This election season, I've decided relationships are more important to me than campaigning for the right candidate. So I'm not going to post snarky political comments or videos unless they invite actual edifying conversation. I'm not going to engage in political debates if I feel like either one of us is in a place where passion for our cause will make it difficult to discuss things civilly. I'm going to hide reposts from political meme sites because those typically either 1) take shots at me and make me angry/sad, or 2) encourage me to take shots at others and feel smug about myself.

Politics are important. There are positive changes we can make through who we vote into office. But right now, none of those changes can happen because each side is so furious with the other that they refuse to work together. I may not be able to change much about that, but I can change the way I interact with those around me.

More and more, I keep being convicted by what I think might be my new "life verse," or perhaps "life passage," in this instance:
If I speak in the tongues of men or of angels, but do not have love, I am only a resounding gong or a clanging cymbal. If I have the gift of prophecy and can fathom all mysteries and all knowledge, and if I have a faith that can move mountains, but do not have love, I am nothing. If I give all I possess to the poor and give over my body to hardship that I may boast, but do not have love, I gain nothing. (1 Corinthians 13:1-3)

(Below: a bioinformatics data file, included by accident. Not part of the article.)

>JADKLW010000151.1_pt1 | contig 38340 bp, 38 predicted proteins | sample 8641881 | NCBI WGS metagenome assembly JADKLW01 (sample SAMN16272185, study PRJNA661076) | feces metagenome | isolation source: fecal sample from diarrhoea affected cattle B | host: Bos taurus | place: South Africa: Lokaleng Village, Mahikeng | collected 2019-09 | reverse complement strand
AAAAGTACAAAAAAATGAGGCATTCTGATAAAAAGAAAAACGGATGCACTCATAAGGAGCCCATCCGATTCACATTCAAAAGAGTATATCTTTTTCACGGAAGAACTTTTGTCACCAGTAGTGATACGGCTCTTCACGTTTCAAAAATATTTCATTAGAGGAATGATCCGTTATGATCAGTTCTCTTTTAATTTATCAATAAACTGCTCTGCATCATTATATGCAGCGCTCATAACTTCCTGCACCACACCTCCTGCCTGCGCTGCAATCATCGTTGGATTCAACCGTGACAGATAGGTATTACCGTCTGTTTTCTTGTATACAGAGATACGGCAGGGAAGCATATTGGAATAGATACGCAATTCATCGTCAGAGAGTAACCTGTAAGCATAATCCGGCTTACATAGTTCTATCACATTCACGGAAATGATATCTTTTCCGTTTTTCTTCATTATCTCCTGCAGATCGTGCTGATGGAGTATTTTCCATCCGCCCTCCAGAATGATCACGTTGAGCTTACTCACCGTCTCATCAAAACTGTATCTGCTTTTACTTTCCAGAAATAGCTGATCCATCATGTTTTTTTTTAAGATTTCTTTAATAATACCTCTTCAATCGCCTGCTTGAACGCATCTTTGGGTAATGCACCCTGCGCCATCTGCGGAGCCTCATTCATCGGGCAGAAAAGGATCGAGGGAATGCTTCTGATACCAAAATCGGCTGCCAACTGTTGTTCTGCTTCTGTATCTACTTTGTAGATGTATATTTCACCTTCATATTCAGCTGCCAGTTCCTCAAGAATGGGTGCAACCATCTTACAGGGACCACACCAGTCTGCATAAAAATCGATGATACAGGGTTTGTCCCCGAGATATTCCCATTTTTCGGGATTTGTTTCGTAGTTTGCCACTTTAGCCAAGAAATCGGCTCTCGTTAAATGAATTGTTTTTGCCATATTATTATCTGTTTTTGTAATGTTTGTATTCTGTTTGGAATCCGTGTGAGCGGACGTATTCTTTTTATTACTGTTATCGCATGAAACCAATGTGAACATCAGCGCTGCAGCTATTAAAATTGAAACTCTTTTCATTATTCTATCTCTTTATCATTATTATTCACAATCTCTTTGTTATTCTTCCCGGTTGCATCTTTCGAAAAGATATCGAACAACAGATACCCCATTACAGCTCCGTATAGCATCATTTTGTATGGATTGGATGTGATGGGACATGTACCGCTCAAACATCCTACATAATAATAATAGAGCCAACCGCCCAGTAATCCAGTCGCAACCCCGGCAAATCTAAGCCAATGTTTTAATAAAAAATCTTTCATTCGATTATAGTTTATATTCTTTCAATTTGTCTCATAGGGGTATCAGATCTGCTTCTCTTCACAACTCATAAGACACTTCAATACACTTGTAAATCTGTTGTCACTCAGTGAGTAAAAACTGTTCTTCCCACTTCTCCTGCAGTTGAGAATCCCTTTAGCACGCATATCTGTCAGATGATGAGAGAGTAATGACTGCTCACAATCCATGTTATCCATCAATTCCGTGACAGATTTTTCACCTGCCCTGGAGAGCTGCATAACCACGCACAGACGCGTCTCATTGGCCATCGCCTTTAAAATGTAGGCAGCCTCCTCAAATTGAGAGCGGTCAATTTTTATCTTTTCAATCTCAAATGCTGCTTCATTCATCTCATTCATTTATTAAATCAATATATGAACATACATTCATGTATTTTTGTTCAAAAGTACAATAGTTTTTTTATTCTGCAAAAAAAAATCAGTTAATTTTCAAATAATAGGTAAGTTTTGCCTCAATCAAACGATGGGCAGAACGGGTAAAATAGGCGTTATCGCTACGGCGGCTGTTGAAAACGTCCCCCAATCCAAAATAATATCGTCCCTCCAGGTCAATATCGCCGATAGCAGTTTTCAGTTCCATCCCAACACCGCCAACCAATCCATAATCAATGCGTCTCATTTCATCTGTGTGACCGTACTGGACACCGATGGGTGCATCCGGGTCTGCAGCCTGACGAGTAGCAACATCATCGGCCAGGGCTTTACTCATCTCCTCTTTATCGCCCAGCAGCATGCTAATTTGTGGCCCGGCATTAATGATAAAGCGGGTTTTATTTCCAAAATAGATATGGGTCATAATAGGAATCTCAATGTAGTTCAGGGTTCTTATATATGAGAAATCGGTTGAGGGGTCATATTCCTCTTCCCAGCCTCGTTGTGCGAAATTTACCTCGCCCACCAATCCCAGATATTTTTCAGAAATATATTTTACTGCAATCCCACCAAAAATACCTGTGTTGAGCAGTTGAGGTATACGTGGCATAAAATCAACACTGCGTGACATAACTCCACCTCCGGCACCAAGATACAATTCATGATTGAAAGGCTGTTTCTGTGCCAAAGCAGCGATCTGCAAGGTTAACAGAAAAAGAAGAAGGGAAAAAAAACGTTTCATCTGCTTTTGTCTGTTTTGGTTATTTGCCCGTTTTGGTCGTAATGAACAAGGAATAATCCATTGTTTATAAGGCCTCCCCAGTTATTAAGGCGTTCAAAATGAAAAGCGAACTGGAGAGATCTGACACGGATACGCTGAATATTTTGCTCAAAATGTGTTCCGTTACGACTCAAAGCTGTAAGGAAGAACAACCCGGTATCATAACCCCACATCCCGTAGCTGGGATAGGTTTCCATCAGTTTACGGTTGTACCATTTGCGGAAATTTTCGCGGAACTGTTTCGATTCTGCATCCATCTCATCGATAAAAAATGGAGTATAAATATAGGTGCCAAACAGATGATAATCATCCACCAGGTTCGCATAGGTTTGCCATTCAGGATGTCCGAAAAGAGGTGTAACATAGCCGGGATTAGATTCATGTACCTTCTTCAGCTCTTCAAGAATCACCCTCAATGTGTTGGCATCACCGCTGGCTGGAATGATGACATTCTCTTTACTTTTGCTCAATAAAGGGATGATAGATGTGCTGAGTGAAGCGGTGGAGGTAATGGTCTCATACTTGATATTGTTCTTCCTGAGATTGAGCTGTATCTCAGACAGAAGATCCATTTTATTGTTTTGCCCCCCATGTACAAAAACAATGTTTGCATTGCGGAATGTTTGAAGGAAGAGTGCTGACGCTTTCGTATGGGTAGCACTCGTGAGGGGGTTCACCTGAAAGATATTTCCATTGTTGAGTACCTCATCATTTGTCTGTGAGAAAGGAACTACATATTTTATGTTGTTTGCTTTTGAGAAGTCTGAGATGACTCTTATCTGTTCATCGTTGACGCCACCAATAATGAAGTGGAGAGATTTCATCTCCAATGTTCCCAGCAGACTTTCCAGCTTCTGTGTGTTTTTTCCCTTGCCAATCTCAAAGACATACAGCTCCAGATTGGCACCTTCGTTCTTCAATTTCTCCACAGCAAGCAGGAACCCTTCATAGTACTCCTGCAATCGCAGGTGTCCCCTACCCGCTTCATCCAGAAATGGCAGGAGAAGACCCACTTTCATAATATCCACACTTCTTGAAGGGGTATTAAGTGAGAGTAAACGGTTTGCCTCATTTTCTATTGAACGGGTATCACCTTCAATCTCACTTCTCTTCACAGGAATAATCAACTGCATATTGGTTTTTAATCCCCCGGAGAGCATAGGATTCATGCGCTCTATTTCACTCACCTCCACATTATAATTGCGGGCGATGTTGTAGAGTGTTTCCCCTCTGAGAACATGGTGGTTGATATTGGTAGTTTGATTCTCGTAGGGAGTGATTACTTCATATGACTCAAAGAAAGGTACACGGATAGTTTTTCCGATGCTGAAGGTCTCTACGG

If I can spout political facts and stats at the drop of a hat and come up with a logical, rational reason why my candidate is the best but view my opposition with hatred, I have nothing.

If I convince others to vote for my preferred candidate but encourage them to look down sneeringly on the other party, I have nothing.

If I see myself trending toward arrogance, contempt, disgust, or hatred toward those who disagree with me, I need to stop and start finding my way back ASAP, because anything I do from that place is going to be gaining nothing because at that point I am becoming the kind of person who is making the world worse.

That may not look the same for everyone. Some of my friends are able to be extremely outspoken and passionate about political issues while still treating their opponents with respect and love. For me, I find, as I did four years ago, that it's best for me personally to take a step back -- at least from the rhetoric and the hype. So that's what I'll be doing, though I am always, always open to serious conversations with folks of similar and opposing beliefs who want to share their views.

I just encourage all of you to think of the best people in your life who hold the opposing view before you repost a meme or make a generalization. If you wouldn't say it to their face, don't say it with a silly picture. Don't be one of the people further opening the gap between right and left. Don't reinforce the idea that the world is in stark black and white, with all people obviously being either good or evil. Don't contribute to the polarization. Let's instead work together to encourage people to listen -- really listen -- to the other side and build bridges to reach each other rather than walls to keep each other out.